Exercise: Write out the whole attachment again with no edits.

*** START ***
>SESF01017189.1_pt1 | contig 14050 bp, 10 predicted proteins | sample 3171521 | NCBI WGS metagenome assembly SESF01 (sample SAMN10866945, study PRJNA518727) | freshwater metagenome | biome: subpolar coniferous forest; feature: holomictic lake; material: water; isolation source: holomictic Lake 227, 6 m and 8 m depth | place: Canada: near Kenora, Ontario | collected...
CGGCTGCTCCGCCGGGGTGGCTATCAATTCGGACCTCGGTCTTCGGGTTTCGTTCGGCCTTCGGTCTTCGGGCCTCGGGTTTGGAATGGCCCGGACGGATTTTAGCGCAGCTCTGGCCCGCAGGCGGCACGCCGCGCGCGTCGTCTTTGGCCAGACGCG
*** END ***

>SESF01017189.1_pt1 | contig 14050 bp, 10 predicted proteins | sample 3171521 | NCBI WGS metagenome assembly SESF01 (sample SAMN10866945, study PRJNA518727) | freshwater metagenome | biome: subpolar coniferous forest; feature: holomictic lake; material: water; isolation source: holomictic Lake 227, 6 m and 8 m depth | place: Canada: near Kenora, Ontario | collected...
CGGCTGCTCCGCCGGGGTGGCTATCAATTCGGACCTCGGTCTTCGGGTTTCGTTCGGCCTTCGGTCTTCGGGCCTCGGGTTTGGAATGGCCCGGACGGATTTTAGCGCAGCTCTGGCCCGCAGGCGGCACGCCGCGCGCGTCGTCTTTGGCCAGACGCG